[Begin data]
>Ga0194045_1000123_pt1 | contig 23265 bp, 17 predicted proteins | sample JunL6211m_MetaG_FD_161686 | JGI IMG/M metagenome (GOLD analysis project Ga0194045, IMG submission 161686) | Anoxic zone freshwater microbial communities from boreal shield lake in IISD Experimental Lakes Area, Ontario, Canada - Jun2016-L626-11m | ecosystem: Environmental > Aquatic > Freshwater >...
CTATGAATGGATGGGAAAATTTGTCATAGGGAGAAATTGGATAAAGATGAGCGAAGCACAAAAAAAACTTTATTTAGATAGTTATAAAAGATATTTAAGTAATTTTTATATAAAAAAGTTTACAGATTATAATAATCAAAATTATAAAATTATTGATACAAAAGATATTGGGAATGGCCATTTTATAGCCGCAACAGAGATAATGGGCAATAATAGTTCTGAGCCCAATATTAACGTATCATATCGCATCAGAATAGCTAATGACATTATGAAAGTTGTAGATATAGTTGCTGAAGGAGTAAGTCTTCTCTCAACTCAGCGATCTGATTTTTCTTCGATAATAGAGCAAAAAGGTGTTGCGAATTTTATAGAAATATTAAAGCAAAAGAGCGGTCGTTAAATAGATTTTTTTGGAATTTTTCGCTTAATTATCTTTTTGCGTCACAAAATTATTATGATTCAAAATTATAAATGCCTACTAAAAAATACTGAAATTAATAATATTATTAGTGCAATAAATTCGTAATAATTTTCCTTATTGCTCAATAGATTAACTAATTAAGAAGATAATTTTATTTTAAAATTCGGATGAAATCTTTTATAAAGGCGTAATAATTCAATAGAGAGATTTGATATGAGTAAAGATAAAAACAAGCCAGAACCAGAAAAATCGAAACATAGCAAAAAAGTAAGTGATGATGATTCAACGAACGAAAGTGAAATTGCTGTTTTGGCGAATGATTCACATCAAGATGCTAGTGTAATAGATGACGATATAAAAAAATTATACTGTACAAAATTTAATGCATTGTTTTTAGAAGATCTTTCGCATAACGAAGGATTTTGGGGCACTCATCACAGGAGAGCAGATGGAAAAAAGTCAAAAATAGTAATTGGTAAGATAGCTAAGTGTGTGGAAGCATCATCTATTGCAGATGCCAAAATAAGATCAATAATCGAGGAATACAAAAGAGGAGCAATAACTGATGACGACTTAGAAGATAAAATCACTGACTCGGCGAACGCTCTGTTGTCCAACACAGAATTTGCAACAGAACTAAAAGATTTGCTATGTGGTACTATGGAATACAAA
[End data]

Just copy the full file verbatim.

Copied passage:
>Ga0194045_1000123_pt1 | contig 23265 bp, 17 predicted proteins | sample JunL6211m_MetaG_FD_161686 | JGI IMG/M metagenome (GOLD analysis project Ga0194045, IMG submission 161686) | Anoxic zone freshwater microbial communities from boreal shield lake in IISD Experimental Lakes Area, Ontario, Canada - Jun2016-L626-11m | ecosystem: Environmental > Aquatic > Freshwater >...
CTATGAATGGATGGGAAAATTTGTCATAGGGAGAAATTGGATAAAGATGAGCGAAGCACAAAAAAAACTTTATTTAGATAGTTATAAAAGATATTTAAGTAATTTTTATATAAAAAAGTTTACAGATTATAATAATCAAAATTATAAAATTATTGATACAAAAGATATTGGGAATGGCCATTTTATAGCCGCAACAGAGATAATGGGCAATAATAGTTCTGAGCCCAATATTAACGTATCATATCGCATCAGAATAGCTAATGACATTATGAAAGTTGTAGATATAGTTGCTGAAGGAGTAAGTCTTCTCTCAACTCAGCGATCTGATTTTTCTTCGATAATAGAGCAAAAAGGTGTTGCGAATTTTATAGAAATATTAAAGCAAAAGAGCGGTCGTTAAATAGATTTTTTTGGAATTTTTCGCTTAATTATCTTTTTGCGTCACAAAATTATTATGATTCAAAATTATAAATGCCTACTAAAAAATACTGAAATTAATAATATTATTAGTGCAATAAATTCGTAATAATTTTCCTTATTGCTCAATAGATTAACTAATTAAGAAGATAATTTTATTTTAAAATTCGGATGAAATCTTTTATAAAGGCGTAATAATTCAATAGAGAGATTTGATATGAGTAAAGATAAAAACAAGCCAGAACCAGAAAAATCGAAACATAGCAAAAAAGTAAGTGATGATGATTCAACGAACGAAAGTGAAATTGCTGTTTTGGCGAATGATTCACATCAAGATGCTAGTGTAATAGATGACGATATAAAAAAATTATACTGTACAAAATTTAATGCATTGTTTTTAGAAGATCTTTCGCATAACGAAGGATTTTGGGGCACTCATCACAGGAGAGCAGATGGAAAAAAGTCAAAAATAGTAATTGGTAAGATAGCTAAGTGTGTGGAAGCATCATCTATTGCAGATGCCAAAATAAGATCAATAATCGAGGAATACAAAAGAGGAGCAATAACTGATGACGACTTAGAAGATAAAATCACTGACTCGGCGAACGCTCTGTTGTCCAACACAGAATTTGCAACAGAACTAAAAGATTTGCTATGTGGTACTATGGAATACAAA